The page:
Narcissism

Narcissism and COVID-19: new study finds narcissists are less willing to self-isolate

Narcissism and COVID-19 - narcissists less willing to self-isolate

A new study investigating the links between narcissism and COVID-19 has found that narcissists are less willing to self-isolate, and less likely to believe that social distancing might lower their chances of catching the virus.

The study appeared on January 26 in the journal Personality and Individual Differences.

The links between narcissism and COVID-19 in terms of health messaging

Governments around the world have restricted personal freedoms in order to curb the spread of COVID-19. Some of the most common restrictions include social distancing and self-isolation.

But not everyone is equally willing to go along with these unpopular rules. The authors of the present study wanted to check whether the personality trait of narcissism might play a role. Are narcissists more (or less) likely to comply? And what factors might influence their levels of compliance?

Specifically, they wanted to see whether framing public health messages positively (for example “following social distancing guidelines will save many people”) versus negatively (“not following social distancing guidelines will result in many people dying”) would influence how likely narcissists are to follow these recommendations.

Past research on narcissism and COVID-19, for example, has shown that positively framed messages have not helped to convince narcissists to follow the guidelines.

In that context, the present study aimed to see whether message framing can reduce the spread of diseases and promote public health by adapting the message for different audiences. For example, narcissists.

To find out, they looked at a group of 743 participants recruited via the online panel Prolific. The number of male and female participants was roughly equal, and their average age was 30.

Positive framing (saving others) vs. negative framing (more will die)

The researchers randomly assigned these participants to either a positive or negative framing condition. The positive formulation stressed the number of people who might be saved, and the negative version the number of people who might die.

The respondents then indicated how likely they would be to follow the proposed self-isolation guidelines. They also indicated whether they believed the guidelines are effective in slowing down the spread of the pandemic.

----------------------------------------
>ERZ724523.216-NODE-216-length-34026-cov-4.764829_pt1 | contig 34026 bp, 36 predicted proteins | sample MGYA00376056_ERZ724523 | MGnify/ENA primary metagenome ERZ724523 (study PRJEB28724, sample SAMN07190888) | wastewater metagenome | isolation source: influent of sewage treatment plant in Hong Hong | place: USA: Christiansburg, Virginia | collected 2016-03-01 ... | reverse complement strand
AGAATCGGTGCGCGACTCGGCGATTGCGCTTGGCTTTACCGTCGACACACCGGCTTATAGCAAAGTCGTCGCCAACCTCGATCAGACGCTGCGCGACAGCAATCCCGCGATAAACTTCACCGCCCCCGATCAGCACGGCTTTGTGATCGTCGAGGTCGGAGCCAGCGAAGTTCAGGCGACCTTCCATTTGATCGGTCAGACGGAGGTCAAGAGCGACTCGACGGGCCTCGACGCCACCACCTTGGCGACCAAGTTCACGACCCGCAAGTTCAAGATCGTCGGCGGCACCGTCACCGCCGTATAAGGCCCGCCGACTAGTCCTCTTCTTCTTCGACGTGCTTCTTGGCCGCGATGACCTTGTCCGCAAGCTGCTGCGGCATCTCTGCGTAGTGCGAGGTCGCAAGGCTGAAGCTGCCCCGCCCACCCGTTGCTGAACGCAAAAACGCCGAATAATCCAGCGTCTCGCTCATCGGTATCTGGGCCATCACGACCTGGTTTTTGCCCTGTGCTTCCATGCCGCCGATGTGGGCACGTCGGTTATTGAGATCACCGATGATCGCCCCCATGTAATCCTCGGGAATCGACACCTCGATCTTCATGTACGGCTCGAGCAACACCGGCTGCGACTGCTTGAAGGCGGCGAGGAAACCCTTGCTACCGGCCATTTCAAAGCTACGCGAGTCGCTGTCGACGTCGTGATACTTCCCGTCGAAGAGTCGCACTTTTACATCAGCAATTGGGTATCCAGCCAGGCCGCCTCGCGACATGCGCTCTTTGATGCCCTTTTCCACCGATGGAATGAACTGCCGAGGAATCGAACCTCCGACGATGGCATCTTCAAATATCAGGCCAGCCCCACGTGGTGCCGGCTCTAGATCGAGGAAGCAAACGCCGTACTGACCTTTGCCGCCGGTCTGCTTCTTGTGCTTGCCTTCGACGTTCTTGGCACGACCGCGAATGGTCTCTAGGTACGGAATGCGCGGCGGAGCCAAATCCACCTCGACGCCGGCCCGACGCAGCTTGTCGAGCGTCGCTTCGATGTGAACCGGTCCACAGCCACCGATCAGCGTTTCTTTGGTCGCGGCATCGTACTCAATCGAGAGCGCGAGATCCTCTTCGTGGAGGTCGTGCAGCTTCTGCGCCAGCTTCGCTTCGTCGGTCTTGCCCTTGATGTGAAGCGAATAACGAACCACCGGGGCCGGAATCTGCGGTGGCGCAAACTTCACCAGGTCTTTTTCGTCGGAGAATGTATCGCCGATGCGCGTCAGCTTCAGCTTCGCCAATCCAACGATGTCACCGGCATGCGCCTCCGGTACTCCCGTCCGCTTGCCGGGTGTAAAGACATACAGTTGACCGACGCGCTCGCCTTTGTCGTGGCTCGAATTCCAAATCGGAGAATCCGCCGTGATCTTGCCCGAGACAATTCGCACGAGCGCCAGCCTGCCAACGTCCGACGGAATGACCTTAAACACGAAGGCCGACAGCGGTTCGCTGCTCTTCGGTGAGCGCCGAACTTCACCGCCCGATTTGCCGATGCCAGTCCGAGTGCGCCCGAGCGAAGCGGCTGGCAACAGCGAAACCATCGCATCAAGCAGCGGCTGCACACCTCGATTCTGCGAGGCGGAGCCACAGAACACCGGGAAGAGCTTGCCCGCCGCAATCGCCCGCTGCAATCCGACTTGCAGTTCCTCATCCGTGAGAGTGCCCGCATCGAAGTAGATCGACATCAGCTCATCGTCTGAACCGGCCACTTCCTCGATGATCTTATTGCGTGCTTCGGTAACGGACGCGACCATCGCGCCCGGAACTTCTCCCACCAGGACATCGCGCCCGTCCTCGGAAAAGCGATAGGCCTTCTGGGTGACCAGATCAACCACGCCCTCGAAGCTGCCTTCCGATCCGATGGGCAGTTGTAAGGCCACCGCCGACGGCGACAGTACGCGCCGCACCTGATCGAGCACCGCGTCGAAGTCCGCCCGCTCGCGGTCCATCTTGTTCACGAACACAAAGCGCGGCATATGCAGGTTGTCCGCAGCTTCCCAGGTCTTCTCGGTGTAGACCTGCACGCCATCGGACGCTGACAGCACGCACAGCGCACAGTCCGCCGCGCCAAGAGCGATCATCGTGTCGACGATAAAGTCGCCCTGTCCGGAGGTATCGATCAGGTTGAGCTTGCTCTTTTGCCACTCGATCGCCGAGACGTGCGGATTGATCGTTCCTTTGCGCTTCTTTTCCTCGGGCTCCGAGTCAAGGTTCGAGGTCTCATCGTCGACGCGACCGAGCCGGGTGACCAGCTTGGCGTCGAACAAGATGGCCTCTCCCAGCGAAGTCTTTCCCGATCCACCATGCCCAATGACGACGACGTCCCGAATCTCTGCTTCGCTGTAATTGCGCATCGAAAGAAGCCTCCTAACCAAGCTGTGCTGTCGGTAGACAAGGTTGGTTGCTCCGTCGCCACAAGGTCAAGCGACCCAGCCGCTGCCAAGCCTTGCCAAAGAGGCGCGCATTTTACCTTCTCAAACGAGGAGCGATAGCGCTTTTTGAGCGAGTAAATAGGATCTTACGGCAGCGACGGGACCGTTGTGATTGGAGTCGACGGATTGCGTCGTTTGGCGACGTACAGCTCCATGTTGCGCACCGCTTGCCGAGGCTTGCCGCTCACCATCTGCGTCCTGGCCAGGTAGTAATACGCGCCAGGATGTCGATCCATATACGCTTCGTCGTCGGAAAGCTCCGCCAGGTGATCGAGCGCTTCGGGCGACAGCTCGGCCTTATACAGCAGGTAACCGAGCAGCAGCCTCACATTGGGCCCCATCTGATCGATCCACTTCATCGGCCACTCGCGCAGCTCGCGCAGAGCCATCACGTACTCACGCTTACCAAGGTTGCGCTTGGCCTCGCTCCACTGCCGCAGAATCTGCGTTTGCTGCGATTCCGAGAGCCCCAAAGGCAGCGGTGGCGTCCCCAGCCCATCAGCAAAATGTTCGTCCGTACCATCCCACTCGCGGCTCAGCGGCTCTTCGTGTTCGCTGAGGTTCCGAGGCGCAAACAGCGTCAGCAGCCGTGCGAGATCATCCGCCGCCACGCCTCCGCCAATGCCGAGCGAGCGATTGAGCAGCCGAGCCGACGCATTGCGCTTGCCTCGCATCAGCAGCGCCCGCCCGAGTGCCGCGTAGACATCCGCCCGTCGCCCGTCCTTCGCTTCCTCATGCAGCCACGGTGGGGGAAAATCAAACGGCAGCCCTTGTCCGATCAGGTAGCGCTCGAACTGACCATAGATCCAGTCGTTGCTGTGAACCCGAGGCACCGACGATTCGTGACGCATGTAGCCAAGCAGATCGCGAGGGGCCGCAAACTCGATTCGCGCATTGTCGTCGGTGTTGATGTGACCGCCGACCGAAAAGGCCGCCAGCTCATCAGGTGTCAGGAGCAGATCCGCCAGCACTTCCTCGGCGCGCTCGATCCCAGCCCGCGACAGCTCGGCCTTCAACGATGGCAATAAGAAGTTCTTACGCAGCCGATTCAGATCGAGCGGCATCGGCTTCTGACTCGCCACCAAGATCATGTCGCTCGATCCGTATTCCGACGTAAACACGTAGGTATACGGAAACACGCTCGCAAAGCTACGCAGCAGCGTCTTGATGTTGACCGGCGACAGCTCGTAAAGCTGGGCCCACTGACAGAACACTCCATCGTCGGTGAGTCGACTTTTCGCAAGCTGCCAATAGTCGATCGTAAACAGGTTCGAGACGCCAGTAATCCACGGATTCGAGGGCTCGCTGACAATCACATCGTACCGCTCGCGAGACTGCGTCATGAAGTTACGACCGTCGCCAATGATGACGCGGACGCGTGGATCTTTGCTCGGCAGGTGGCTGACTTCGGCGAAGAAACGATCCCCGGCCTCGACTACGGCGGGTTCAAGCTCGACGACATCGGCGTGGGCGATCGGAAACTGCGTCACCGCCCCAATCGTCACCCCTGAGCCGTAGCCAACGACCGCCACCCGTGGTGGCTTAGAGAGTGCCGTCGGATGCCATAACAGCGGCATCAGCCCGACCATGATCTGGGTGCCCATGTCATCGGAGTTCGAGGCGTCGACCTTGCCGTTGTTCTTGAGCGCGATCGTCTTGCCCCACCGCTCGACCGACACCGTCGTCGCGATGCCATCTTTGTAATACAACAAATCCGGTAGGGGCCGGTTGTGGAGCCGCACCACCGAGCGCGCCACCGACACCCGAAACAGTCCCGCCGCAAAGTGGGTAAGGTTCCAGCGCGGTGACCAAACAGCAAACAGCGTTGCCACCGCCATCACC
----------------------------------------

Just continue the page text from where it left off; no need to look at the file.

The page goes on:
Finally, they completed an 11-item test of narcissism. They had to respond to statements such as “I like to be the center of attention,” ”I am an extraordinary person,” and “Everybody likes to hear my stories.”

The authors found that participants who scored high on the narcissism scale were significantly “less willing to self-isolate and less inclined to believe that social distancing could lower their chances” of contracting COVID-19.

They also found that this tendency was even stronger with the positive messages. In other words, negative messages might be more effective in getting narcissists to follow the guidelines.

Exploring narcissism and COVID-19: uncaring and invincible

The authors add that these results align with prior research showing that narcissism leads to destructive, rather than constructive, ways of dealing with stress.

But they also found that this tendency can be reversed when messages are framed negatively.

Why might that be the case? Past studies have already shown that narcissists often feel invincible, and show little concern for others. This especially becomes a problem during pandemics, the authors of the present paper write. During a pandemic, this kind of selfish behavior “can set off a chain reaction of infections.”

In sum, this paper highlights the need to customize COVID-19-related information to specific audiences. One way of doing so, they write, is to frame some public health messages negatively. The idea is that doing so will increase the chances that certain groups, in this case narcissists, will comply.

“Whereas positively framed messages may encourage most people to take the necessary preventive measures,” they write, “narcissists may not benefit from them.”

This style of custom-tailored health information is becoming increasingly popular, especially due to the ubiquity of smartphones. And this study shows that “a similar solution can help to combat the current pandemic.”


Other recent science and psychology news:

  • Coke washes up on a Dutch beach, prompting people from near and far to comb the beach looking for more. At least 300 packets have been found.
  • New research finds that too much social contact – for example on a daily basis – is linked to worse health and lower survival rates.
  • Background music can make food taste better, according to a new study. And unwanted background noise makes the food taste worse.
  • A new study from Norway finds no links between Internet Gaming Disorder and more serious psychological problems among young people.
  • Research has linked ASMR to goosebumps, music-induced chills, and synaesthesia, as well as higher levels of empathy and openness.

Study: “Self-isolation for the self-centered: Negative framing increases narcissists’ willingness to self-isolate during COVID-19 through higher response efficacy”
Authors: Tobias Otterbring, Alexandra Festila, and Michal Folwarczny
Published in: Personality and Individual Differences
Publication date: January 26, 2021
DOI: https://doi.org/10.1016/j.paid.2021.110688
Photo: via RealDonaldTrump on Instagram 

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